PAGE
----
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World & Nation

Newsletter: The battle of Iowa

Former Vice President Joe Biden kisses a baby’s hand during a campaign event Sunday in Dubuque, Iowa.
Former Vice President Joe Biden kisses a baby’s hand during a campaign event Sunday in Dubuque, Iowa.
(Marcio Jose Sanchez / Associated Press)

Tonight’s Iowa caucuses should begin to bring some clarity to the Democratic presidential race.

TOP STORIES

The Battle of Iowa

After all the campaign rallies, ads, debates and polls (well, maybe not all of them), the field of Democratic presidential hopefuls will get its first true test with voters in tonight’s Iowa caucuses. The series of more than 1,600 community gatherings, including some for the first time out of state, will begin at 7 p.m. Central time.

With no commanding front-runner among Democrats at this point, the outcome should go a considerable way toward shaping the contests that follow, starting with next week’s New Hampshire primary. Iowa will effectively eliminate several candidates and boost others.

While Democrats have dominated the political discourse in Iowa, President Trump is looking to rain on their parade. Last week, the president held a rally in Des Moines; today, scores of Trump supporters, including two of his sons and several members of his Cabinet, will fan out across the state.

Closing Arguments

For Trump’s impeachment trial in the Senate, it would appear it’s all over but the posturing. Closing arguments are scheduled to take place today, with an eye toward a final vote on Wednesday in which the Senate is all but certain to acquit him. One question is whether any Democratic senators will vote to acquit. The vote will come after senators have had a chance to explain their rationale in speeches this week, and after Trump delivers the State of the Union address on Tuesday.

An acquittal would not only cement Trump’s reputation for surviving an onslaught of political perils but also highlight how the former registered Democrat and political neophyte has come to dominate the GOP.

Still, potentially damaging information continues to trickle out. On Friday night, after 51 Republican senators had voted not to call witnesses, the Trump administration acknowledged the existence of two dozen emails revealing details of Trump’s decision-making regarding withholding military assistance to Ukraine. In a court filing, it argued they are protected from a lawsuit under “presidential privilege.”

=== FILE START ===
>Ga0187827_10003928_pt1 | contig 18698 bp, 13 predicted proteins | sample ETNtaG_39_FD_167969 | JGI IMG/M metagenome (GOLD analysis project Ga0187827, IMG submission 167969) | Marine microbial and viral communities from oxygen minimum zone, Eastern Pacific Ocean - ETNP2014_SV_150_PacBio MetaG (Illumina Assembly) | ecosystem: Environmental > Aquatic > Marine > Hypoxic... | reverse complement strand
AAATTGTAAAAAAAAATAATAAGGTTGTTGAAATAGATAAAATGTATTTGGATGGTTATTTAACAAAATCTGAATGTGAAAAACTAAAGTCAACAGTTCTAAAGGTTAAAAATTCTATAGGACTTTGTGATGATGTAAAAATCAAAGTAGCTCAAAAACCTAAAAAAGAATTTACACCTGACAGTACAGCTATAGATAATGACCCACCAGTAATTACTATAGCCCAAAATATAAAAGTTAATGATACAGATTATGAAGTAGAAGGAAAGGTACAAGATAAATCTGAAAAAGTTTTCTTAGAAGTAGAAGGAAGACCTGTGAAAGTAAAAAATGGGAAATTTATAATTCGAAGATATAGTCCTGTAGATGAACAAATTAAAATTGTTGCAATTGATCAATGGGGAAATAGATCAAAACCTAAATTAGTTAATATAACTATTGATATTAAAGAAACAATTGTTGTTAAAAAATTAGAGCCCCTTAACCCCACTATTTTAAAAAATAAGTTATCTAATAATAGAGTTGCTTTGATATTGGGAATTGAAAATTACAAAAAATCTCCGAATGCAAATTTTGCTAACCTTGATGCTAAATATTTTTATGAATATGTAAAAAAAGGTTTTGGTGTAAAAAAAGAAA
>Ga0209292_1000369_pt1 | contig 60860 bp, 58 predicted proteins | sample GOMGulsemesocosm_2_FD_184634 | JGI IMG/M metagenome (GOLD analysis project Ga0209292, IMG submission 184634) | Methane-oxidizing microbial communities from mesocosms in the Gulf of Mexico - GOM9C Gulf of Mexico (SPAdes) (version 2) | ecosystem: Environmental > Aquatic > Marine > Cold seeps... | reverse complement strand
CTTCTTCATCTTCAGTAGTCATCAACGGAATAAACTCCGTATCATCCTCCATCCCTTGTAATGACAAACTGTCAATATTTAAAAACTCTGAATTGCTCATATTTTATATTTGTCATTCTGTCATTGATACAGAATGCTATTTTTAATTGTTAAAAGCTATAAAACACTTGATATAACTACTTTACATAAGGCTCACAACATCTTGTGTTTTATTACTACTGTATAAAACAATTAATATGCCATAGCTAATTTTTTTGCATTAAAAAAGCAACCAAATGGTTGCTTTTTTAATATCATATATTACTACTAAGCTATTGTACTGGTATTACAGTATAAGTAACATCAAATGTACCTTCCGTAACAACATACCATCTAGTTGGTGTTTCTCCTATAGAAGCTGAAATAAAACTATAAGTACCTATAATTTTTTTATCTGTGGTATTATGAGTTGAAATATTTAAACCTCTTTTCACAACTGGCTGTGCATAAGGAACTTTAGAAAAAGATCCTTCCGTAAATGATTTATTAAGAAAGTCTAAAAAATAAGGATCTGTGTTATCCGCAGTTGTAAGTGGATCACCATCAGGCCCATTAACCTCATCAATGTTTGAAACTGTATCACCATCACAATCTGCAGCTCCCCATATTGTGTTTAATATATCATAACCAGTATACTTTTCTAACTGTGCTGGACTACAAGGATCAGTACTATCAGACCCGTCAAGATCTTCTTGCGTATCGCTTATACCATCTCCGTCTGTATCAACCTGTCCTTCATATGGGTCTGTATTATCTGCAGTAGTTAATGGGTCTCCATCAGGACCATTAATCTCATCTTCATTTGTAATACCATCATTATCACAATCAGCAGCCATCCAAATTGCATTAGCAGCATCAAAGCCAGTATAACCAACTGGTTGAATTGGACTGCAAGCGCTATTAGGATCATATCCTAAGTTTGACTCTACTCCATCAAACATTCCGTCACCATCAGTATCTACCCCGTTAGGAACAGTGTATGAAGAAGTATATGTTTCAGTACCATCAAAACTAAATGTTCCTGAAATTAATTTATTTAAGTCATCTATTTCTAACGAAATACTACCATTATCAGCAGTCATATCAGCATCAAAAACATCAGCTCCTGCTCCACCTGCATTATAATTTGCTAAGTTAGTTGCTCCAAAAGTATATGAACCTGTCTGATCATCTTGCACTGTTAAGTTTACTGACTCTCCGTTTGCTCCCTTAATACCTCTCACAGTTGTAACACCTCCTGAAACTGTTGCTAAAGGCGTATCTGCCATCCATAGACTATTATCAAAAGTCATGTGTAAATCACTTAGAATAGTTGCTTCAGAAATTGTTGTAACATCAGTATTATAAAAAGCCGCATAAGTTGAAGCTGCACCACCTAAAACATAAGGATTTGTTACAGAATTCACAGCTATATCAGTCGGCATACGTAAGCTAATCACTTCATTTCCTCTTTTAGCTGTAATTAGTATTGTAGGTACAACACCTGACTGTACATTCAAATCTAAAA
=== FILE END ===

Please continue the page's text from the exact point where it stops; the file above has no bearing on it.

More Politics

— A flurry of newly released emails from scientists and top officials at the National Oceanic and Atmospheric Administration clearly illustrates the consternation and outright alarm caused by Trump’s false claim last year that Hurricane Dorian could hit Alabama. One top official even called the president’s behavior “crazy.”

— In a pre-Super Bowl interview, Trump stated falsely that Democratic White House hopeful Michael R. Bloomberg wants party leaders to let him stand on a box should he qualify for a presidential debate. Bloomberg responded at a campaign stop in East Los Angeles, saying the president “lies about everything.”

— Trump expanded his travel ban by announcing the addition of six African and Asian countries to the list of those whose nationals face restrictions on travel to the United States.

A Virus and the Sickness That Fear Brings

The new coronavirus, which can cause respiratory illness and pneumonia, has infected more than 17,000 people worldwide and killed more than 350, with one death outside China. Eleven cases have been confirmed in the U.S., including six in California.

Though the flu this year has claimed far more victims, this coronavirus has sparked not only panic, misinformation and false rumors but also xenophobia and anti-China sentiment in the U.S. In China, fear has prompted villages to post 24-hour guards and build makeshift barriers against outsiders.

Of course, this kind of narrative is nothing new, as columnist Frank Shyong explores: “During outbreaks of disease, the public expression of fear follows a specific formula.”

A History-Making Halftime

In Miami, the Kansas City Chiefs earned their second Super Bowl title in franchise history and first in 50 years with a 31-20 victory over the San Francisco 49ers, led by quarterback Patrick Mahomes. (Note to President Trump and Co.: The Chiefs are based in Missouri.)

But there was another athletic performance on the field that inspired: Jennifer Lopez and Shakira, the first two Latina headliners to play a Super Bowl halftime, brought razzle-dazzle and a sense of Latin American pride.

And the TV commercials? “So many celebrities, so many unremarkable ads,” critic Lorraine Ali writes.

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OUR MUST-READS FROM THE WEEKEND